So don’t be afraid or feel guilty to take the time for yourself to enjoy the little moments in life. For me, I now start my mornings just enjoying the flowers and the birds in my backyard, and leisurely sip a cup of coffee. I make sure I set aside time to exercise. Adjusting your daily routine to ensure you’re taking time for yourself will help recharge your “internal battery,” and give you more motivation to work harder and achieve greater things at work.
De nombreux entrepreneurs acquièrent les connaissances dont ils ont besoin pour lancer leur entreprise en travaillant d’abord sur le terrain pour quelqu’un d’autre. Indira Moudi, une cliente de longue date de BDC, a pris un chemin très différent. Elle a mené des carrières couronnées de succès en entreprise et en tant qu’entrepreneure, dans deux secteurs très différents.
Diplômée en génie industriel de Polytechnique Montréal, Indira a commencé sa carrière comme ingénieure sur le terrain dans le secteur de l’énergie. Elle a ensuite gravi les échelons jusqu’à des postes de direction, pour finalement devenir présidente régionale de Baker Hughes, l’une des plus grandes entreprises de services pétroliers au monde. Au cours de ses 20 ans de carrière dans le secteur de l’énergie, elle a vécu et travaillé dans le monde entier, notamment en Afrique occidentale et centrale, en Europe, aux États-Unis, au Canada et en Inde.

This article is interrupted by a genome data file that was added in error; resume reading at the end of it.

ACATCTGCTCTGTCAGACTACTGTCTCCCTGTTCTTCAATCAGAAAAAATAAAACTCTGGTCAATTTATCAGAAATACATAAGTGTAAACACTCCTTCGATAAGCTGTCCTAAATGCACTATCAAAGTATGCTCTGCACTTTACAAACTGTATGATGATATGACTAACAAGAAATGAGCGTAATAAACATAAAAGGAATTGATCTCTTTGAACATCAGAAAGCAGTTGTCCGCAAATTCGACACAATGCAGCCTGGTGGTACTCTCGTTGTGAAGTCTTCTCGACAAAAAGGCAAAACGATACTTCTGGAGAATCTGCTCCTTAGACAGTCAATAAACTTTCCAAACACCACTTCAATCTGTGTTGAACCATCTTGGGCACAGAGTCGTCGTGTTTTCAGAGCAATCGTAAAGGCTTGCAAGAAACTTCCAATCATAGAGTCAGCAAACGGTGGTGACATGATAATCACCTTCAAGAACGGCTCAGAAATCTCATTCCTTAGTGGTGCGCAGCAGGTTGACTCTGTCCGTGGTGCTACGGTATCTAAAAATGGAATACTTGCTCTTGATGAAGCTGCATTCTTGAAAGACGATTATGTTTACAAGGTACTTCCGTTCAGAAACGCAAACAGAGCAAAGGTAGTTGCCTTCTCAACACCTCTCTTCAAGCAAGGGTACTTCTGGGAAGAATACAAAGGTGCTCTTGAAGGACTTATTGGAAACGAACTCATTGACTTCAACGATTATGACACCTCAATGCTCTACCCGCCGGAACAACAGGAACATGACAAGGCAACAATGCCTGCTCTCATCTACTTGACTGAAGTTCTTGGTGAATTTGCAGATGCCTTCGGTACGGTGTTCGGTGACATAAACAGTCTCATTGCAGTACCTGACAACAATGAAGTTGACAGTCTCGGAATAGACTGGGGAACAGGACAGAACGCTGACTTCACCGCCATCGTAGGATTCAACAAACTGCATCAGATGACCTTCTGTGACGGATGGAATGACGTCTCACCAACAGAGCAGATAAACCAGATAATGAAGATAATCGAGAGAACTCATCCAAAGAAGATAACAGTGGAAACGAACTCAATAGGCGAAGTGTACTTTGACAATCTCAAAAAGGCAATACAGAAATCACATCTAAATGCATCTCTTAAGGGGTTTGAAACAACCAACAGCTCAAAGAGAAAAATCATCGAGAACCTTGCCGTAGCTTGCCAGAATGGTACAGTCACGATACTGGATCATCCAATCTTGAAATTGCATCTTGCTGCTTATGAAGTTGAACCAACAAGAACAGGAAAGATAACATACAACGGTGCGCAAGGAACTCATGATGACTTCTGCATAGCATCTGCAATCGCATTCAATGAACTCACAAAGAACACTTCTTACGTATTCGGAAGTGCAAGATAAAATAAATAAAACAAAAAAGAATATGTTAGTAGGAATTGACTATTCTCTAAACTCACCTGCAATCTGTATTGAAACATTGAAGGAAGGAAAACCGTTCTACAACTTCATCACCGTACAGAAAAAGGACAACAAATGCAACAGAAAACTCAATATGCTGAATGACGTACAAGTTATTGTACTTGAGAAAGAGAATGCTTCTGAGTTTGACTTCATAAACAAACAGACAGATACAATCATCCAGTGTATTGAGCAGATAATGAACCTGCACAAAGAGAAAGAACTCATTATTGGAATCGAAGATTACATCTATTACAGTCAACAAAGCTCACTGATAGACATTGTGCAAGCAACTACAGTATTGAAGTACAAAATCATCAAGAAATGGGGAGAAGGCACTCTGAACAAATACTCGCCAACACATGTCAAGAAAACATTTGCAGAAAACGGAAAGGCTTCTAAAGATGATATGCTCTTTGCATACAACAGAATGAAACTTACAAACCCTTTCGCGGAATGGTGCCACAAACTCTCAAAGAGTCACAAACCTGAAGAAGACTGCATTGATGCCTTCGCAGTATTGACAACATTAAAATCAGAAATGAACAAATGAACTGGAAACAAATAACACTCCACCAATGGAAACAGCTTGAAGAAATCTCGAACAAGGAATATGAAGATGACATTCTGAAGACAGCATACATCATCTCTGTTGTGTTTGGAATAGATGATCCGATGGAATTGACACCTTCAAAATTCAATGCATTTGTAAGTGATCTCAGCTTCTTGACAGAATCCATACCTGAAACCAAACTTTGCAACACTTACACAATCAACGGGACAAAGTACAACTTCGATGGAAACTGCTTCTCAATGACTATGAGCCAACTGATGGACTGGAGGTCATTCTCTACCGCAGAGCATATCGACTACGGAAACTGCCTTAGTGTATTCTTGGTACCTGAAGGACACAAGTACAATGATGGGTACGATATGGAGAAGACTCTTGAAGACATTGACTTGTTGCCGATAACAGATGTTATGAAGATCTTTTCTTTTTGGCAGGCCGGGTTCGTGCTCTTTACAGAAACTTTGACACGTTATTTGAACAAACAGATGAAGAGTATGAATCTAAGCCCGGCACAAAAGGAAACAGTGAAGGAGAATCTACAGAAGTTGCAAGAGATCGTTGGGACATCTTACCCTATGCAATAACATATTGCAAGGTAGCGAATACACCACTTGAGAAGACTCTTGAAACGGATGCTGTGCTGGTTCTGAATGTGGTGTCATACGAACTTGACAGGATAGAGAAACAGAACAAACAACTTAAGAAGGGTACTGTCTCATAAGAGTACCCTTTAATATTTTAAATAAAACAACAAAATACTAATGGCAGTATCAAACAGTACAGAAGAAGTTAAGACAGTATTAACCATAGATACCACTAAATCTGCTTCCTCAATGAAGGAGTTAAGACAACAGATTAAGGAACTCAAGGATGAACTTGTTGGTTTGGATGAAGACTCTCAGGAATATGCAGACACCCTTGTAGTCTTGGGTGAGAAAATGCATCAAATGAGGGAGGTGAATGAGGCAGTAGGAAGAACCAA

La suite de sa carrière l’a conduite à Shawinigan, au Québec – à deux heures de route au nord de Montréal, ou au sud de la ville de Québec – où elle s’est installée pour diriger Viandes Lafrance, une entreprise de transformation alimentaire qu’elle a acquise en 2012 avec son mari, le Dr Guillaume Pham. Indira est présidente et directrice générale de l’entreprise, dans un secteur d’activité qui présente une similitude notable avec le secteur de l’énergie : ces deux industries sont majoritairement dirigées par des hommes.
Indira a travaillé dur pour changer cela, à la fois comme modèle et comme leader. Elle a contribué au recrutement et à la promotion de jeunes ingénieures et techniciennes dans le domaine de l’énergie et, dans sa propre entreprise, elle a délibérément fait en sorte que son personnel compte 20 % de femmes.
Elle m’a récemment rencontrée pour me parler de son histoire hors du commun et des modèles qui ont contribué à façonner son propre parcours professionnel, l’inspirant à relever de nouveaux défis, à apprendre de nouvelles choses et à apporter son appui aux autres en cours de route.